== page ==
Petunias thrive in full sun and grow well in containers, so they make ideal flowers for small spaces as well as landscaped flowerbeds on large properties. Most modern-day petunias are a hybrid of South American origin and are well-known for a showy display all season. Choose the best placement and soil types in your garden or balcony to ensure its success.
Petunias can be sown from seed indoors a few weeks before planting season gets underway, or you can purchase seedlings or full-grown plants at a nursery to place in your container or garden. Pick a location that gets plenty of sunshine before transplanting, although petunias can do well in partial shade. Don’t place outdoors until after the danger of a late frost has come and gone (alternatively, you can test the soil temperature — planting is safe after it reaches at least 60 degrees Fahrenheit).
Petunias do best in well-draining soil, so if you are not planting them in a container with potting soil, you must make sure the spot in your garden that you pick drains well. To determine this, you can dig a hole in the area 1 inch deep and 2 inches wide and fill it with water. If it drains away in around 30 minutes, your soil is in good shape for petunias. If it takes longer, it may be too compact or has excessive clay.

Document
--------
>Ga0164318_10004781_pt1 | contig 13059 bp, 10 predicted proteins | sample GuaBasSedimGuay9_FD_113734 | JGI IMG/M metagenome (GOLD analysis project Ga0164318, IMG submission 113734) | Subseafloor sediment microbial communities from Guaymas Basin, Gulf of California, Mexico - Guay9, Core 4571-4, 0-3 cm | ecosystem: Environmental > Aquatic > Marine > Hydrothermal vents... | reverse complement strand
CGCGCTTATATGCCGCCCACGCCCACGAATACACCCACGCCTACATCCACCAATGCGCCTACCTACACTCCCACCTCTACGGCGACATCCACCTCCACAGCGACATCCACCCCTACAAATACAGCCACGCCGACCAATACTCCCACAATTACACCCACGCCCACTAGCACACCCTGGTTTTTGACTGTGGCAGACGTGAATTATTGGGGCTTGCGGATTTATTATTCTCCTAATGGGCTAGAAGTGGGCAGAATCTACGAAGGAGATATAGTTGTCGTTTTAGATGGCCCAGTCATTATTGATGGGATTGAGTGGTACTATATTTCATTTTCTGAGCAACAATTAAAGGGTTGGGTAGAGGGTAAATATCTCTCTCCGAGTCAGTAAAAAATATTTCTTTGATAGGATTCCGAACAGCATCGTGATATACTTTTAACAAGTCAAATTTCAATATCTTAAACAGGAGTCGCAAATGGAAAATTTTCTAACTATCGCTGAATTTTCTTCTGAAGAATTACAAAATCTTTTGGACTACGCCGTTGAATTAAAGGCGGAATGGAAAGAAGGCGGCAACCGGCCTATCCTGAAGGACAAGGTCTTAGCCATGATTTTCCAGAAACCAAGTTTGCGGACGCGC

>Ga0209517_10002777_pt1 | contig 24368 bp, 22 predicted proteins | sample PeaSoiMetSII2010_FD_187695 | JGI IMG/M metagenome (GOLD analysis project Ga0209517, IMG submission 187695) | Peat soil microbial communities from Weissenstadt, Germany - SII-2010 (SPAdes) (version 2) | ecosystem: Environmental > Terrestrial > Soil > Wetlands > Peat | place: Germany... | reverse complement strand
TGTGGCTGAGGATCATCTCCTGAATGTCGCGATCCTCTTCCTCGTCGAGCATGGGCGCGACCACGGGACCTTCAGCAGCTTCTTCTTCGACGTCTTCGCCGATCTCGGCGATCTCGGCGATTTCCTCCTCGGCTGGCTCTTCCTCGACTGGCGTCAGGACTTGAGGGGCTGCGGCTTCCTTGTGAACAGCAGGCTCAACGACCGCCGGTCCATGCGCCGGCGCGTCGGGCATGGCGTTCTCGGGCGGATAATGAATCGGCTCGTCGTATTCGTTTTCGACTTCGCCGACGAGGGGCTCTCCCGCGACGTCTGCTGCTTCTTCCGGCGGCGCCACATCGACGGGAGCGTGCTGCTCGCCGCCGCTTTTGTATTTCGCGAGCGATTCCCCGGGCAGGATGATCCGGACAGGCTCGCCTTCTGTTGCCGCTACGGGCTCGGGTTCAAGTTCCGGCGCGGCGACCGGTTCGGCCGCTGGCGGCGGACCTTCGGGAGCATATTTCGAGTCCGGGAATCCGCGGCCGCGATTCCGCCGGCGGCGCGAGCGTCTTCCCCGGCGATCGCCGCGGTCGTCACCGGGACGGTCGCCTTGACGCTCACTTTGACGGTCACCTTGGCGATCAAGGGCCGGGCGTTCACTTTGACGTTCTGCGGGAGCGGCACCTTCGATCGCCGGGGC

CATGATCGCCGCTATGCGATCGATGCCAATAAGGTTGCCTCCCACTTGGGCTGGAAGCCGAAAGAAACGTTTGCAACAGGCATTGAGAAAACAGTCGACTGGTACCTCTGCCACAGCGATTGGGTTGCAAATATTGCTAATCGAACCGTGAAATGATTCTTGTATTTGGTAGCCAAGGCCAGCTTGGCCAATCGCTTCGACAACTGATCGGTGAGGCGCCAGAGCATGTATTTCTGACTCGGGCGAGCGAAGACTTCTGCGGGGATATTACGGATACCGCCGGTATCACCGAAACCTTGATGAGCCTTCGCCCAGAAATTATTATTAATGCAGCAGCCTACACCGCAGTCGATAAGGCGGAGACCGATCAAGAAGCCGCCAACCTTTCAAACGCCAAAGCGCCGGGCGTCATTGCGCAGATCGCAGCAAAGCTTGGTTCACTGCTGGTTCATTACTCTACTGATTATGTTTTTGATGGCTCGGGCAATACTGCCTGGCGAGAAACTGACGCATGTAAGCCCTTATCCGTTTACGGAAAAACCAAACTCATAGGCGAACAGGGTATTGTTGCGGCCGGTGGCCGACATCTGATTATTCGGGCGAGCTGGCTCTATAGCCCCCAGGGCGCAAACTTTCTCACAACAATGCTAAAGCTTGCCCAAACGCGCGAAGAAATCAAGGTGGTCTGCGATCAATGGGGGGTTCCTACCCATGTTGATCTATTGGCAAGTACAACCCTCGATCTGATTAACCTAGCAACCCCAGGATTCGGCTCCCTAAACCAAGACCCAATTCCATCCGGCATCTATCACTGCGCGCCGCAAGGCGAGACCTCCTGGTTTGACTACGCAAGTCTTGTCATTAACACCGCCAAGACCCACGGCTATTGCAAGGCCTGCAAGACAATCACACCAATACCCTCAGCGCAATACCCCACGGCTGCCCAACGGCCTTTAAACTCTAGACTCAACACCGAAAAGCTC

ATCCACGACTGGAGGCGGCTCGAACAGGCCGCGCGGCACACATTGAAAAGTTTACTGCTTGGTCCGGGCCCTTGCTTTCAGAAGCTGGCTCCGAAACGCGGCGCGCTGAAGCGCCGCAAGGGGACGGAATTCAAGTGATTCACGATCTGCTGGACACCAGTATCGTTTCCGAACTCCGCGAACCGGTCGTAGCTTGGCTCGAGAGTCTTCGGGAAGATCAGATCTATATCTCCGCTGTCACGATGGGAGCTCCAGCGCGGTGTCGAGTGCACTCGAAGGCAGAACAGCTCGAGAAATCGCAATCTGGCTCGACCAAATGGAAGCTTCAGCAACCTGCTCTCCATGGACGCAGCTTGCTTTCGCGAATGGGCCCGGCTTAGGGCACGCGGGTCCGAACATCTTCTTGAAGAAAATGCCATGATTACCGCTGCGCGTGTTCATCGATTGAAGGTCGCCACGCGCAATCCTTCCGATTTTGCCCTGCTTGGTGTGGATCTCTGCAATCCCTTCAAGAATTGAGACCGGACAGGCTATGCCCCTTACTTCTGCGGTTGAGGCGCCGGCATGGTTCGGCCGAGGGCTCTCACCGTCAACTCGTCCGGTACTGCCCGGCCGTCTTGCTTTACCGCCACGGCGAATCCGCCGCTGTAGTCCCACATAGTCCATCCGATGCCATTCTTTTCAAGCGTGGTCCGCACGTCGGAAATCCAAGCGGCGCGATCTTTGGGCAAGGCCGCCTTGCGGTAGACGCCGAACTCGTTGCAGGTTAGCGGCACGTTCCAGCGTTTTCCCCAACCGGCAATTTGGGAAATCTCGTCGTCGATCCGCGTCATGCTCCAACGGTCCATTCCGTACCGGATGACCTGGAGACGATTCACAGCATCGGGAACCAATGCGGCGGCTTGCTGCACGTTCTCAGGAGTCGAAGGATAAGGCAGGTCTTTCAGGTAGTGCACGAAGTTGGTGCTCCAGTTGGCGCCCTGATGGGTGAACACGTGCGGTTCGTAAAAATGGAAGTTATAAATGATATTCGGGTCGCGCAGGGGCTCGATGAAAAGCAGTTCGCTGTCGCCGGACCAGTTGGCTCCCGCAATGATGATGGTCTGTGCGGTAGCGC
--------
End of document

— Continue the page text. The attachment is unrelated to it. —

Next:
Deadheading, or pinching off the withered flowers, is a great way to decrease green growth and encourage more blooms. Water abundantly after transplanting and daily, but only when the soil around the plant becomes dry. Excessive watering can cause damage to the plant or it can cause it to become spindly. Add mulch around the base of your plant to control weed growth as well as lessening the need for frequent watering.
Petunias generally are unaffected by pests although the budworm caterpillar does love to eat the buds and leaves. Maintaining the proper soil moisture can prevent many known petunia problems as can adding a few nutrients if the leaves turn yellow. Petunias, while thriving well, do not tolerate below-freezing temperatures, so expect their season to end once the first cold spell rolls through your area. As annual plants, they will not regrow the following year.